Artificial intelligence will, in the not-too-distant future, be a major part of our lives. And Raquel Urtasun is working to make sure the technology behind it works seamlessly and safely.
Urtasun is a computer scientist at the University of Toronto and one of six winners of the Natural Sciences and Engineering Research Council's E.W.R. Steacie Memorial Fellowship, announced today.
The fellowship is awarded annually to "enhance the career development of outstanding and highly promising scientists and engineers who are faculty members of Canadian universities."
Popular views of artificial intelligence influenced by science fiction are still far off, Urtasun said. But the more practical uses of AI, which we use every day, have already crept into our daily lives.
"When you do a search on your computer or web page or ask your phone for directions … it's already there," Urtasun told CBC News.
Urtasun's research centres on machine perception. If we're going to rely on machines more often — as has been the case over the past 10 years — the machines have to understand the world around them.
Urtasun has developed algorithms that help vehicles achieve this in real time and in 3D, making the cars safer for drivers and everyone else. She also helped create the KITTI benchmark, which is used by developers to test and assess vehicle performance. It is being used by more than 500 groups, including Toyota and Samsung.
Current technology in autonomous cars can cost upward of $100,000, Urtasun said, and uses mapping technology that relies more on the rules of the road in a particular city or country and traffic rules on a particular street.
"This is a very expensive approach," Urtasun said. "What I've been working on is how we can do this with cheaper sensors [without] this reliance on these maps. So I focus particularly in perception, which is basically making the car see and understand what is in front of it."
The auto industry faces many challenges when it comes to truly autonomous vehicles. One important for Canada is how they can perform during a heavy snowstorm, blizzard or deluges of rain. While research is being conducted to overcome this particular problem — including that done at the University of Waterloo in Ontario — it's still a challenge.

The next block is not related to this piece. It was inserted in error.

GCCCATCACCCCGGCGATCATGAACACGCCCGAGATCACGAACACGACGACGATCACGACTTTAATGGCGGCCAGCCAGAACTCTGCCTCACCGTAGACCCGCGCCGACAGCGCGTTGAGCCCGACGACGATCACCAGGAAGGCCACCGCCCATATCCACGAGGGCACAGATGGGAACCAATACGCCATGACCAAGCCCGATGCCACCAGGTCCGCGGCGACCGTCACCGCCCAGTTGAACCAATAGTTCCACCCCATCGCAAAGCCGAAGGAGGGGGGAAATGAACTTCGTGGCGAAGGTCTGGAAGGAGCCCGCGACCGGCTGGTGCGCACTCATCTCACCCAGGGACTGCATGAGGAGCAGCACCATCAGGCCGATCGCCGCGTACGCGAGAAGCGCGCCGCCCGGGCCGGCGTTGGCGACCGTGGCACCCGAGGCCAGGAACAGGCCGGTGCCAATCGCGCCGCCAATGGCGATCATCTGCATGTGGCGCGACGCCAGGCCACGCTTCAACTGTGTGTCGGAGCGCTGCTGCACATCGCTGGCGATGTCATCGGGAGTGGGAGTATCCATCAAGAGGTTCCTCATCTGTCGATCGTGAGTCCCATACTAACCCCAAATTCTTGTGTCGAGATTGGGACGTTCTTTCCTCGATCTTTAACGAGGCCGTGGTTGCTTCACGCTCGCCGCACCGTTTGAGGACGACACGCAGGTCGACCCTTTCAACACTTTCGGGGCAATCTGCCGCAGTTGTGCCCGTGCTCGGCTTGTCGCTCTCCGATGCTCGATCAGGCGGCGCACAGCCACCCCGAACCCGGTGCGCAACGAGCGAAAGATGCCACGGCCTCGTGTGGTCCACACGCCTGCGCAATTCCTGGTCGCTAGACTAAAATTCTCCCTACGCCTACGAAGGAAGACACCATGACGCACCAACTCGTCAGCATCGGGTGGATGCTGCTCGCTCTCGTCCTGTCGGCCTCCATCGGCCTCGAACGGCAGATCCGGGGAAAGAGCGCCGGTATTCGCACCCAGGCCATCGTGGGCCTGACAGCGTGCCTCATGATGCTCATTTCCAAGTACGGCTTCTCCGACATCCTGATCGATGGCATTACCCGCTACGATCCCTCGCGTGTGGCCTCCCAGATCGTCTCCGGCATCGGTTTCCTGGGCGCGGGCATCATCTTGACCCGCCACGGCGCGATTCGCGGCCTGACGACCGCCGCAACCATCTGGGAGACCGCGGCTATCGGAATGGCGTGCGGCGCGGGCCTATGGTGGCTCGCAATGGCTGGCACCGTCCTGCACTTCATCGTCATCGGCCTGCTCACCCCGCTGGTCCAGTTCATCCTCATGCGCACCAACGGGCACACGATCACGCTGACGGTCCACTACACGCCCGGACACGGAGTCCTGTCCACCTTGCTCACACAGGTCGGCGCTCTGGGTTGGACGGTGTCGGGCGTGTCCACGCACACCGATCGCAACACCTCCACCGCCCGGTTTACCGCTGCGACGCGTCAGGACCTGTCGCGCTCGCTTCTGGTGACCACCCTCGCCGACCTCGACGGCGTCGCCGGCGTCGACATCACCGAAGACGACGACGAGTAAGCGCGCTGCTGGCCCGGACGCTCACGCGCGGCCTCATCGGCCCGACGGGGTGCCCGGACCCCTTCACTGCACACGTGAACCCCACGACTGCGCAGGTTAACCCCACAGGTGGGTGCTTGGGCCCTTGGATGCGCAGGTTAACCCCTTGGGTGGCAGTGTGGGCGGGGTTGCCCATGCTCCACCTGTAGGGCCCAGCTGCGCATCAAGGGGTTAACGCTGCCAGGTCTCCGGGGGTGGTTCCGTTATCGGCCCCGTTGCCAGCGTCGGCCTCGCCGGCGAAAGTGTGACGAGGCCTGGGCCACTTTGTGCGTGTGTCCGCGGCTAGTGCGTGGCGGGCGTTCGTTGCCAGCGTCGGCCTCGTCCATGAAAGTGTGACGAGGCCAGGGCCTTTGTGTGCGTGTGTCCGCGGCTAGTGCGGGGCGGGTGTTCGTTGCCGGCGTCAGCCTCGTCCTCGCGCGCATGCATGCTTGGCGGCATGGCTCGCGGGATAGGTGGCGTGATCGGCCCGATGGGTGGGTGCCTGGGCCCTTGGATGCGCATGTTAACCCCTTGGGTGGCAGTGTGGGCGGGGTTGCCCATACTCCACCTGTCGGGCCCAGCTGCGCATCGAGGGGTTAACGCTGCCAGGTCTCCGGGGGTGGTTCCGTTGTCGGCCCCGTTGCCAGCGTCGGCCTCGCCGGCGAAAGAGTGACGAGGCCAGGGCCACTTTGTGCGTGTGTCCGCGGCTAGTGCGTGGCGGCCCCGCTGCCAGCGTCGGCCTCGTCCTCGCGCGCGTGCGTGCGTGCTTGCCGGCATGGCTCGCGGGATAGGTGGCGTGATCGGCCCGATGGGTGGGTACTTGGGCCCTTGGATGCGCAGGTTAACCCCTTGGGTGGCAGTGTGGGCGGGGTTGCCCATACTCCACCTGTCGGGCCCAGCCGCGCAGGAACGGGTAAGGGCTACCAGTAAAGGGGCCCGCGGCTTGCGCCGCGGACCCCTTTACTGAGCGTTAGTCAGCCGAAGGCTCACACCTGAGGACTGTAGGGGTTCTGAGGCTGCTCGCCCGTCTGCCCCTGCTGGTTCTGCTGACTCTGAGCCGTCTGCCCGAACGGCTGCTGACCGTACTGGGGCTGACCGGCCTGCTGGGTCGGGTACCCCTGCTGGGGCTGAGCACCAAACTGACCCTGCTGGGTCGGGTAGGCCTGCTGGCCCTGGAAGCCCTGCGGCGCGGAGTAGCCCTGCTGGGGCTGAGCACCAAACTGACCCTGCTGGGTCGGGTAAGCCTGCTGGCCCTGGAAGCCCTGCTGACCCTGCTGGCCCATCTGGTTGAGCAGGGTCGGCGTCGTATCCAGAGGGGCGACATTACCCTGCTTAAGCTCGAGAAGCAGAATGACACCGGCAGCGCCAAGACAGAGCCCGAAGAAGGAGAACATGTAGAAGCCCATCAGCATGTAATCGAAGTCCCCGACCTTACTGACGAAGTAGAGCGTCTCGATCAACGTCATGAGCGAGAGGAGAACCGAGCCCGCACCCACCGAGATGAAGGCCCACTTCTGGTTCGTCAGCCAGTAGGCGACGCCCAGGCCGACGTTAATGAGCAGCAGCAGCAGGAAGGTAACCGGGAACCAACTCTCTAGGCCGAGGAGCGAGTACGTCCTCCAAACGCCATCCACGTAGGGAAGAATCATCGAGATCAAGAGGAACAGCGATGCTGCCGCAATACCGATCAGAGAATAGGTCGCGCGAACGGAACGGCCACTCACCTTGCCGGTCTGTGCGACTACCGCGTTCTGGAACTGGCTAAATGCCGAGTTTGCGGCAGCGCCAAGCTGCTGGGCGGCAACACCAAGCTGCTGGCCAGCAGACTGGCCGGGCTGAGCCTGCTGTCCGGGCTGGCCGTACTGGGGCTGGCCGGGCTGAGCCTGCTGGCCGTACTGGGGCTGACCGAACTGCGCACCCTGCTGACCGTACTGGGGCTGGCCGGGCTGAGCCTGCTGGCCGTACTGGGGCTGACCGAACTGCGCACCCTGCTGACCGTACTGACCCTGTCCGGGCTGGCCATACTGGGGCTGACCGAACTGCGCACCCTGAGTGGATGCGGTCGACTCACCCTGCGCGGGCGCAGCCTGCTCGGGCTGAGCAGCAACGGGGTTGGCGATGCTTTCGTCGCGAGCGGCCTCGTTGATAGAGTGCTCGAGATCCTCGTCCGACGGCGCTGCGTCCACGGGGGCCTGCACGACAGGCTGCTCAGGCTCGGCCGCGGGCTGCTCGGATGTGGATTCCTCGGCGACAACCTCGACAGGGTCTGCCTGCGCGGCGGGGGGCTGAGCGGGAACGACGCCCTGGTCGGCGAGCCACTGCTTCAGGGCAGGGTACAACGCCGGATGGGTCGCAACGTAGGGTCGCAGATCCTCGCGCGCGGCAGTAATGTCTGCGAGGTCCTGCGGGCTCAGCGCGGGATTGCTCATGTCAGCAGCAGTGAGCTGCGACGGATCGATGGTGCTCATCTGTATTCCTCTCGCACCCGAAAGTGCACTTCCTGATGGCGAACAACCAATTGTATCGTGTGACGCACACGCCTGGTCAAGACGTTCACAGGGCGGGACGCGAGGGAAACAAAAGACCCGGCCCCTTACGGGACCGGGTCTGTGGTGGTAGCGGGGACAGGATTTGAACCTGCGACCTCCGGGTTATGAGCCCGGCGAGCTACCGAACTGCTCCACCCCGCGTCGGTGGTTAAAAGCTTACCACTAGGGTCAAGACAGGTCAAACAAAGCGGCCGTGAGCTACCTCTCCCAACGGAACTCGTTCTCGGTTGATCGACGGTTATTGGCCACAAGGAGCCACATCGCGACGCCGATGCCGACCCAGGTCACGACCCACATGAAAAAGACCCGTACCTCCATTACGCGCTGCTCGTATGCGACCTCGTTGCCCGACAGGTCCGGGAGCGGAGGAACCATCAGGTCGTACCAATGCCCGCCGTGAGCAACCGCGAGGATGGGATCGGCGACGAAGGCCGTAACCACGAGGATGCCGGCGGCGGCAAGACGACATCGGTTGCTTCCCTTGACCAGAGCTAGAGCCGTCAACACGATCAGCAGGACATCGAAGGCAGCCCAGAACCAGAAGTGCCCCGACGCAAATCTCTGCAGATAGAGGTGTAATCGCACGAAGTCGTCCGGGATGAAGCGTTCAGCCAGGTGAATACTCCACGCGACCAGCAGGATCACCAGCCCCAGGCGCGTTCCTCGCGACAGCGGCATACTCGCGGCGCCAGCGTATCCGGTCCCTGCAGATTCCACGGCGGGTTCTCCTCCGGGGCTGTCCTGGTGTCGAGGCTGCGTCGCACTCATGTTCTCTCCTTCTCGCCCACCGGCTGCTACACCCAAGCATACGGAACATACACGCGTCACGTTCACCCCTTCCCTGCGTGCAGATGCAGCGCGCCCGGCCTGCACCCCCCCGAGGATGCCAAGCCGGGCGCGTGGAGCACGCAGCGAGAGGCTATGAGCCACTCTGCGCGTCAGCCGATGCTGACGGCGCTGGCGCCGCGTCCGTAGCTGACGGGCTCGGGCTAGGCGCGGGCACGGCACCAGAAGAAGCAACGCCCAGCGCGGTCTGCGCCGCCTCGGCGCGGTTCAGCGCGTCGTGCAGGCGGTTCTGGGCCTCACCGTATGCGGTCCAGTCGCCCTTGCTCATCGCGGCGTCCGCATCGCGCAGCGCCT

But Urtasun said we don't need self-driving vehicles to be perfect for the technology to be beneficial.
"One thing that we need to think about is that we can benefit from an autonomous car without needing to have the car solve every single task at every possible time of the day and in every weather condition," she said. "We don't need to solve all possible problems."
Women in science
Relatively few women work in science compared with men. In 2011, Statistics Canada found that women accounted for just 39 per cent of university graduates with a science, technology, engineering or mathematics degree. Of those, only 20 per cent graduated from math and computer science programs.
As a result, there's been a call to get more women interested in scientific fields, particularly when they are young.
Urtasun said she sometimes feels the pressure of being a woman working in computer science, where "people take you less seriously than if you were a man."
"I work with primarily cars, which is quite a male-dominated topic," Urtasun said. "There are challenges, and it happens more regularly than one might have hoped. But at the end of the day, it's by example that we'll change that."
She said that she hopes girls and women won't believe that computer science is just for men.
In the meantime, Urtasun looks to the future and embraces the creativity her job provides her.
"I'm really, really happy," she said.